By HOWARD TAYLOR, PhD

Readers will be familiar with news on the opioid epidemic. Overdose deaths are common and strike victims of all socioeconomic backgrounds in every U.S. state. This epidemic is killing Americans more quickly than HIV during its peak in the 1980s.

But the specific drugs being used are shifting, thanks to the work of illicit chemists working clandestinely to develop new analogs of the synthetic opioid fentanyl. These drugs are far stronger than heroin, with typically 50 to 100 times the analgesic power of morphine.

Carfentanil, an analog developed as an elephant tranquilizer under the brand name “Wildnil” is 10,000 times stronger than morphine. It is difficult to find a living survivor of Carfentanil, which can absorb through the skin while a user simply handles the substance.

Data show that fentanyl deaths skyrocketed 540 percent in the past three years. It caused more overdose deaths than heroin in 2016. If current trends continue, it will be responsible for more deaths in 2017 than heroin, cocaine, and methamphetamine combined. Often users don’t know they are using fentanyl, as the synthetic is mixed with their usual drug to which they may have an acclimated tolerance. Recently in Tennessee, fentanyl was found in marijuana – making deadly a drug that is usually perceived as harmless by its users.

Fentanyl was developed in 1959 by Janssen Pharmaceuticals. It is a potent analgesic and anesthetic with an important role in legitimate healthcare services. Well known analogs include Duragesic, a slow-releasing pain patch that is used for breakthrough pain among the chronically ill. Other forms of the medication are developed for use by spray, IV, and even lollipop.

The strength of the medication and its highly addictive properties perhaps guaranteed its recreational abuse. And a tragic truism is that those struggling with addiction tend to “chase the dragon,” seeking drugs that are known to be deadly on the assumption that the euphoric high must be worth the danger.

Fighting on the front lines of the epidemic, addiction treatment centers are working to save thousands of lives across the country. Whether the setting is a detox unit, residential center or outpatient program, treatment typically begins by sending a urine specimen for diagnostic testing to determine what an addicted patient has been using. Treatment programs rely on lab testing for the initial assessment of a patient, for guidance in their therapy, and for ongoing long-term monitoring as patients renew lives of sobriety. Unfortunately, the nature of fentanyl has been particularly challenging for laboratories as new substances are continually invented.

Brentwood, Tenn. is home to a unique laboratory – Addiction Labs, which is dedicated to addiction treatment. Recognizing the impact of new synthetic drugs, Addiction Labs is breaking new ground in the testing for fentanyl analogs. The lab team is faced with the challenge of identifying new drugs that impact communities. Recent deaths have been caused by drugs such as acetyl fentanyl, ocfentanil, furanyl fentanyl, and butryl fentanyl, all of which are now common. What else is out there?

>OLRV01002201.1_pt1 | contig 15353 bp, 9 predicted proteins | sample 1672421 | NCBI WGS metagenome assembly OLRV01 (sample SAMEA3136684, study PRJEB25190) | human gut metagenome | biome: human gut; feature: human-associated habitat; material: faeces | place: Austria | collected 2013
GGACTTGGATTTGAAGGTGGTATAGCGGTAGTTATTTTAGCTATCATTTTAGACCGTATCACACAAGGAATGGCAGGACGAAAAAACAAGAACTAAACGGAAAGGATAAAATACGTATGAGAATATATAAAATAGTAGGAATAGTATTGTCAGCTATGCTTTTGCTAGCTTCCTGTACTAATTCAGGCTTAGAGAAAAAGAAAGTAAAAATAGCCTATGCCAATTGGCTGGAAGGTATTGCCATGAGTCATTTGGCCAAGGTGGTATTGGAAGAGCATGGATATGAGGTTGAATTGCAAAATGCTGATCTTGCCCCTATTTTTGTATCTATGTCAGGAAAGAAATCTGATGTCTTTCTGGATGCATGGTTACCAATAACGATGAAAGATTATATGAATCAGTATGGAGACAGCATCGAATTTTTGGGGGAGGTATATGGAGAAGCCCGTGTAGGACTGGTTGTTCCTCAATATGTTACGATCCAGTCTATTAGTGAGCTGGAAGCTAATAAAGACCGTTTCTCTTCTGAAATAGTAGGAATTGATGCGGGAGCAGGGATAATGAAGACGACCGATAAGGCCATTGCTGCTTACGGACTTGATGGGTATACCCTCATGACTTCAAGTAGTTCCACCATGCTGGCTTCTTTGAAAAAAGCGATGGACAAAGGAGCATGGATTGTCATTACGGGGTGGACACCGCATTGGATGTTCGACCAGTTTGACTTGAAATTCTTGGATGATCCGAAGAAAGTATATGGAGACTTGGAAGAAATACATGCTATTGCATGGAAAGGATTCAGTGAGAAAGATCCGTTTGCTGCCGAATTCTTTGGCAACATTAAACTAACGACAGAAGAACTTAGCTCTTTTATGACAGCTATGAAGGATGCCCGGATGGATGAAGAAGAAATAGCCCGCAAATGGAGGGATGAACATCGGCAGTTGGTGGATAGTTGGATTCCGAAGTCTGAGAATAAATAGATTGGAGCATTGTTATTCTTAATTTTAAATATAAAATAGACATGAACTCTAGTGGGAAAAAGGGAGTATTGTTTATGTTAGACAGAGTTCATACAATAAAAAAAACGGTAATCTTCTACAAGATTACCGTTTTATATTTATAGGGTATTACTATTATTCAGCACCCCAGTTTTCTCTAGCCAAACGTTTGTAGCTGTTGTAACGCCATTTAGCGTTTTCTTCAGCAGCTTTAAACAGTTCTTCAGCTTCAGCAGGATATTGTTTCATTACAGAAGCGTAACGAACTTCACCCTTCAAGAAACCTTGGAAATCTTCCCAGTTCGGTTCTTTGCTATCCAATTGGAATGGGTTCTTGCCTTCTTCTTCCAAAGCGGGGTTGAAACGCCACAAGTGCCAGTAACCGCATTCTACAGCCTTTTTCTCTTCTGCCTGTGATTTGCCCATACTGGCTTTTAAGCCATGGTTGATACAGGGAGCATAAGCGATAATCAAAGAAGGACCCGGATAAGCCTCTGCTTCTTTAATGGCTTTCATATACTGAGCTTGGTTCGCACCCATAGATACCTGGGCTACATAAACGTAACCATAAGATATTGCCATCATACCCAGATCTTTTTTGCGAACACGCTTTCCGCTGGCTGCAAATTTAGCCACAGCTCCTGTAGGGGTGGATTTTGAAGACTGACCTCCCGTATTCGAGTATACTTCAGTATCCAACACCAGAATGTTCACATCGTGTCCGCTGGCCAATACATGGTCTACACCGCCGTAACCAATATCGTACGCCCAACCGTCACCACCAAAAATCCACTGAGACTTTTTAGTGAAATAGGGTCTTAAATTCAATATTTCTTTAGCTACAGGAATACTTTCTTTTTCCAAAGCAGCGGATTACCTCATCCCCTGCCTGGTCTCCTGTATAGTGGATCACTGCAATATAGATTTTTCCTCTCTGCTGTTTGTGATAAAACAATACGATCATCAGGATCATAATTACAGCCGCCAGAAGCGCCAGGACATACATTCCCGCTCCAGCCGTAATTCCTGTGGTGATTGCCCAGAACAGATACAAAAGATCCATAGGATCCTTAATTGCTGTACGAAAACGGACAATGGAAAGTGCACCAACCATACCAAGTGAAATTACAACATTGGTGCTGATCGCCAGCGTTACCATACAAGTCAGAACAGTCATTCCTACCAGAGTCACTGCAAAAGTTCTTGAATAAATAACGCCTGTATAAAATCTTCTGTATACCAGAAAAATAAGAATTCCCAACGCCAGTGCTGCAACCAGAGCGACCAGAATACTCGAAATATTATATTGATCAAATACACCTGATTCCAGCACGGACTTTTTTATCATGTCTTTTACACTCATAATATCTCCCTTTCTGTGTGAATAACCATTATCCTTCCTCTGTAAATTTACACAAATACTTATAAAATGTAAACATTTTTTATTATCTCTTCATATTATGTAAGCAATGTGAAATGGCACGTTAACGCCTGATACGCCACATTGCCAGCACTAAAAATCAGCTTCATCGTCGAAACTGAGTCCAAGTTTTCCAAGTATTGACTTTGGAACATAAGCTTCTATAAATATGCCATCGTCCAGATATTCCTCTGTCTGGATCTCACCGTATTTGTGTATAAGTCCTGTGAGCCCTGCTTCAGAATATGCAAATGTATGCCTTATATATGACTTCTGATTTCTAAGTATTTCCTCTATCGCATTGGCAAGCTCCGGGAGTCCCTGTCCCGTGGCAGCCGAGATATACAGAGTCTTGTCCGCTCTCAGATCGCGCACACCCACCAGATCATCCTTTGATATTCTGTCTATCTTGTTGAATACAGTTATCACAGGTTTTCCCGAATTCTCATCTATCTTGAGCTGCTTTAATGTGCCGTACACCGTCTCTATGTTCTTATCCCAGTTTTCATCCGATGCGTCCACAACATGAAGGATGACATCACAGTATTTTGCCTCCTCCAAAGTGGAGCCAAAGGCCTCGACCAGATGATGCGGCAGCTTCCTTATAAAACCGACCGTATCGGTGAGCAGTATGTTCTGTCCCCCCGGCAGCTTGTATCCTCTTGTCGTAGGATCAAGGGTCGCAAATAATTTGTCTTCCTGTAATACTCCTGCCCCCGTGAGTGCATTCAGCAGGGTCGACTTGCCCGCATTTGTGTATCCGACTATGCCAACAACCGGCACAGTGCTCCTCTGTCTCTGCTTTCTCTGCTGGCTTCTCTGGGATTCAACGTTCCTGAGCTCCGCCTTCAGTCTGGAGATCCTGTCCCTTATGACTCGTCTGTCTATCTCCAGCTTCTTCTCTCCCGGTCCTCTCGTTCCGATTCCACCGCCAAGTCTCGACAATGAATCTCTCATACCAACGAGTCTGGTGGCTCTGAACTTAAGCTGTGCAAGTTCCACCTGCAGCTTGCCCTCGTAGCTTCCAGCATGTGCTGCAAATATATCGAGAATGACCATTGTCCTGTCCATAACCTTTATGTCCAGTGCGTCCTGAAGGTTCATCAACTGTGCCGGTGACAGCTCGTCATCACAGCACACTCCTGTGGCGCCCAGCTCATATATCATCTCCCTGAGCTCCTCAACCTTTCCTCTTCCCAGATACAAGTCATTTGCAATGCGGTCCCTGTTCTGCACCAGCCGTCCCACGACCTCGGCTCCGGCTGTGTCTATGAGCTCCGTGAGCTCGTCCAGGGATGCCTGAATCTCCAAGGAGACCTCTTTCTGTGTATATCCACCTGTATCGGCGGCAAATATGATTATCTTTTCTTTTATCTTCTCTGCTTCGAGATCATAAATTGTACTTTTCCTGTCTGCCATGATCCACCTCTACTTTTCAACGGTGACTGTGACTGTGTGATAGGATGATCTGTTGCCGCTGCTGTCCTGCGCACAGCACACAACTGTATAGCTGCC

To answer that question, the Addiction Labs team monitors DEA drug seizures lists. They then work to identify which smuggled substances are likely to become problems in the community. Adding to the challenge, the prevalence of many synthetics varies regionally. The lab’s response has been to develop testing for more drugs, knowing that not all of them will become problems on the street.

Addiction Labs is among the very first American laboratories to test for carfentanil. While most labs are unable to identify fentanyl analogs, and even the largest labs test for just four or five, the Brentwood laboratory is in the process of validating testing for its 53rd fentanyl analog.

The goal is to enable treatment centers to properly diagnose and treat their patients. Many treatment centers utilize medically assisted therapy, prescribing drugs that could prove deadly if patients have untested substances in their body. Effective testing, as part of evidence-based addiction treatment, will permit physicians to educate those patients as to what is actually in their system.

If the United States is to stem the tide of newly designed synthetics, it is critical that treatment and diagnostic science meet the shifting challenge. Tennessee’s Addiction Labs is breaking new ground to battle America’s deadliest epidemic.


Dr. Howard Taylor is the laboratory director for Brentwood-based Addiction Labs. A nationally known toxicologist with more than 30 years of experience, he holds his doctorate in biochemistry from the Medical College of Georgia and completed a post-doctoral fellowship at the Medical University of South Carolina. Taylor is double board certified by both the American Board of Forensic Toxicology (ABFT) and the American Board of Clinical Chemistry with a specialty in Toxicology (ABCC-Toxicology). A popular speaker and writer, he has authored two books, more than a dozen book chapters, and more than 30 publications in peer-reviewed journals.   

 

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